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Despite new products, analysts expect bruised forecast from Apple

Industry watchers expect a sour report from Apple Computer when the Mac maker reports its fiscal first-quarter earnings Wednesday.

Despite a flurry of new products at last week's Macworld Expo trade show, analysts expect a sour forecast from Apple Computer when the Mac maker reports its fiscal first-quarter earnings Wednesday.

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Will new products save Apple?
Stephen Baker, VP of technology products, PC Data
Apple has twice lowered its forecast for the quarter and for 2001. For its fiscal first quarter, Apple has warned it will have a loss in the range of $225 million to $250 million.

However, a number of analysts say they expect that Apple CEO Steve Jobs may lower the outlook for the current quarter that ends in March and again for 2001, amid a continuing glut of inventory and an ever-worsening PC market.

"While impressed with Apple's new products, we continue to believe that the company suffers from a channel inventory overhang of existing products and that March quarter guidance will be reduced again," Salomon Smith Barney analyst Richard Gardner said in a research note last week.

Apple is expected to lose 65 cents per share for the October-to-December quarter, its first quarterly loss since 1997--the year Jobs returned to Apple as interim CEO. Revenue is expected to come in around $1 billion.

The earnings report comes just after last week's bustling Macworld trade show, where the company announced faster Power Macs, a new Titanium PowerBook, and new software for recording MP3 songs and making DVD movies at home.

The new computers and software may help Apple over the long haul, but analysts say the products are unlikely to significantly drive sales now.

"Despite some interesting announcements and a solid display of exciting technology, we don't walk away with the sense that the near-to-medium-term prospects for the company are any brighter than previously thought," Merrill Lynch analyst Steven Fortuna said in a research note.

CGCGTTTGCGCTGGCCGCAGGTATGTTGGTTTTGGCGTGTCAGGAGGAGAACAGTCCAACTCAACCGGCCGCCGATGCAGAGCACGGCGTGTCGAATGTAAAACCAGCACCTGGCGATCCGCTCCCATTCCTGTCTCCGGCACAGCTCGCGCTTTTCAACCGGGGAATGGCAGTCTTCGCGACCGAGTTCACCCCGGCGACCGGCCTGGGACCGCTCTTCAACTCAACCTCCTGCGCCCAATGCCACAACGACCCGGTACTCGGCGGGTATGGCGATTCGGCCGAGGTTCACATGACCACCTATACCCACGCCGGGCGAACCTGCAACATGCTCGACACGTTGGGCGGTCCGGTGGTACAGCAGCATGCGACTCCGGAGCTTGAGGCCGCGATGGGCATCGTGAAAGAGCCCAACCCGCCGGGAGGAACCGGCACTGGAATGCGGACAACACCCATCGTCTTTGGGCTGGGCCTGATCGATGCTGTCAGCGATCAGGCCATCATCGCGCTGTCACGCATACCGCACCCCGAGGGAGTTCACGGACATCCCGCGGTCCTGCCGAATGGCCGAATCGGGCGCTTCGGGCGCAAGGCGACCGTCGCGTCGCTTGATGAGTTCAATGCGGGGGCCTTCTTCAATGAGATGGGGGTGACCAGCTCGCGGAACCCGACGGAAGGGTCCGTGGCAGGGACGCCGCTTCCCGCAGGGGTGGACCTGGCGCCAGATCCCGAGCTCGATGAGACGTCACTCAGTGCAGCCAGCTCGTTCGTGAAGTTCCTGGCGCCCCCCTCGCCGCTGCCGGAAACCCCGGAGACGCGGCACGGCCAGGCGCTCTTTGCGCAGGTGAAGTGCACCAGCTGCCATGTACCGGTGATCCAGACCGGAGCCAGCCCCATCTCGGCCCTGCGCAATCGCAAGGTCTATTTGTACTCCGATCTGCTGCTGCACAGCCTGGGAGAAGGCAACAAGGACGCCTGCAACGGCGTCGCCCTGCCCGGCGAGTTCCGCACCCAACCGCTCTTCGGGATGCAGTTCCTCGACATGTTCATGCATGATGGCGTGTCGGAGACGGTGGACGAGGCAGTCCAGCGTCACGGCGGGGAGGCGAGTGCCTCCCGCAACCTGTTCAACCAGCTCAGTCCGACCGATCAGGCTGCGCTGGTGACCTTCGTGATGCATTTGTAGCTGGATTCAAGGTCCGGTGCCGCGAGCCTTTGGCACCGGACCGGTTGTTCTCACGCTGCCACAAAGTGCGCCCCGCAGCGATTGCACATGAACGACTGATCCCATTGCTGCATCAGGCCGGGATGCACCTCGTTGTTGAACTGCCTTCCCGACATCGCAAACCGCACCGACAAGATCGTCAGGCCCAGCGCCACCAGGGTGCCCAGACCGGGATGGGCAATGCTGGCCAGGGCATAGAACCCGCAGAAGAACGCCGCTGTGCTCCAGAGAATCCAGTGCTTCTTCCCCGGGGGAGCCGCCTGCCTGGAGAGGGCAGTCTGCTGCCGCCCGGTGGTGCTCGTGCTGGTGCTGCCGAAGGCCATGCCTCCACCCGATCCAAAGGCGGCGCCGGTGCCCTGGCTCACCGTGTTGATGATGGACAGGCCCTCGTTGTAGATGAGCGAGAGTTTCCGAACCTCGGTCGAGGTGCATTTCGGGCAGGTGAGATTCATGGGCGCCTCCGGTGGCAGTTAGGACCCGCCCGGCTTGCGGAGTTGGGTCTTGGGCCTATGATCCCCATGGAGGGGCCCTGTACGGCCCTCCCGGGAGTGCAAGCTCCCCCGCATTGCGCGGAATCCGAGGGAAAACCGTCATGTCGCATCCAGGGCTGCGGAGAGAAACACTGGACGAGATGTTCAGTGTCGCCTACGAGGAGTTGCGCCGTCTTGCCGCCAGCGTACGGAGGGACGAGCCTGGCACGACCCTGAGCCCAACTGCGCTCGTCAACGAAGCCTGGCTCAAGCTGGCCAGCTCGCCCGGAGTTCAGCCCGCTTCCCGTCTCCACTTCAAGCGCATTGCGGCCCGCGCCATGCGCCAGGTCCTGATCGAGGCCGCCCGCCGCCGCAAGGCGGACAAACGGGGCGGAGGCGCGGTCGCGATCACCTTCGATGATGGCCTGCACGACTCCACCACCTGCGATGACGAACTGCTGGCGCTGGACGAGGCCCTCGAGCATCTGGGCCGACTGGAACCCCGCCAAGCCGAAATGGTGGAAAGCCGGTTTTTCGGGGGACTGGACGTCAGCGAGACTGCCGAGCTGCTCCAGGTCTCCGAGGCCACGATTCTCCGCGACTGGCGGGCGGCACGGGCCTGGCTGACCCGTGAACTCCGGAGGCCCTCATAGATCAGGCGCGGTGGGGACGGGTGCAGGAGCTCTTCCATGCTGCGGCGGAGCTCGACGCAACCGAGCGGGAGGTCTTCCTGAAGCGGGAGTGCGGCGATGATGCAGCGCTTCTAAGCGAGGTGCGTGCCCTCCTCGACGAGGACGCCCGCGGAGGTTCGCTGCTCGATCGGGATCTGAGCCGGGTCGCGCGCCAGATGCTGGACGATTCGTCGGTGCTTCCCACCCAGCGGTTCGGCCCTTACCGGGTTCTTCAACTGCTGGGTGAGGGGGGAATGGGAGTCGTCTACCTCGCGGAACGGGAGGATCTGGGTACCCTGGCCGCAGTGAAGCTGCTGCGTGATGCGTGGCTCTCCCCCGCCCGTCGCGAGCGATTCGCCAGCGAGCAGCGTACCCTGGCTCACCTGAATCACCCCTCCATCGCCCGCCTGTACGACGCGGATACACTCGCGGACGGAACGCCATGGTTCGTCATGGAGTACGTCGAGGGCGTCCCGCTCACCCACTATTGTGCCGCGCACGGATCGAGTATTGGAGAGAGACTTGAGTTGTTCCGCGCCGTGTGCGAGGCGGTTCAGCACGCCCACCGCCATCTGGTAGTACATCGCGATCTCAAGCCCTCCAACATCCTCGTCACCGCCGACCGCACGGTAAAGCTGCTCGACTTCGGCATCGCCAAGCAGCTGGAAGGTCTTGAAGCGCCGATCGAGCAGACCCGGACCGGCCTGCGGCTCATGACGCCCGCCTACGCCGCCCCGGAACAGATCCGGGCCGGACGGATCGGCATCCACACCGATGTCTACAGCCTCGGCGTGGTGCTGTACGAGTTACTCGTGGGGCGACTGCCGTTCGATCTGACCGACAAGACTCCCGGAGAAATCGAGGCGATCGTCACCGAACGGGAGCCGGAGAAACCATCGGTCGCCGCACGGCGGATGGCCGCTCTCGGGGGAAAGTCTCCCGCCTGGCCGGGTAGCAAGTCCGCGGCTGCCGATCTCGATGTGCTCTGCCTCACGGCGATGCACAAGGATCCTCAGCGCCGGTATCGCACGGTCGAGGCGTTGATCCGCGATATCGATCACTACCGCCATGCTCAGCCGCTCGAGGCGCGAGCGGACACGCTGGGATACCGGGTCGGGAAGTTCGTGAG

In particular, analysts have praised Apple's new iTunes and iDVD software. But they have questioned whether the software will provide much of a boost to sales. None of Apple's consumer models has a rewritable CD drive, although many industry watchers believe Apple will add such a drive to the iMac, perhaps as soon as the company can sell its existing inventory.

The free software itself is clearly popular. Apple said on Tuesday that more than 275,000 copies of the program have been downloaded in the first week.

"It's clear that iTunes is a huge hit with Mac users," Jobs said in a statement.

As for iDVD, the only model that currently comes with the necessary SuperDrive is Apple's top-of-the-line $3,500 Power Mac, a machine aimed primarily at professionals.

In addition to updating its outlook Wednesday, Apple is expected to give a fresh look at its inventory situation. When Apple initially lowered its fiscal first-quarter outlook in October, the company said it believed it had eight weeks of inventory on hand. However, as sales continued to slow, Apple said in December that its stock actually amounted to about 11 weeks worth of unsold machines.

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Apple's Titanium PowerBook: A closer look
Greg Joswiak, Apple Portable Products senior director
The company offered a number of rebates good through the end of last year, but analysts said Apple's inventory dipped only slightly. On Jan. 1, Apple cut prices on its PowerBook and Power Mac machines ahead of the new product introductions and turned a $300 rebate on its slow-selling Power Mac G4 Cube into a permanent price cut.

On Wednesday, Jobs may also put some numbers behind the strategy he unveiled at Macworld to turn Apple's computers into a "digital hub" for a variety of connected consumer electronics such as camcorders and DVD and MP3 players.

Apple could also announce some changes to its retail strategy. The company has started making plans to open its own stores, although it has thus far refused to comment on the moves.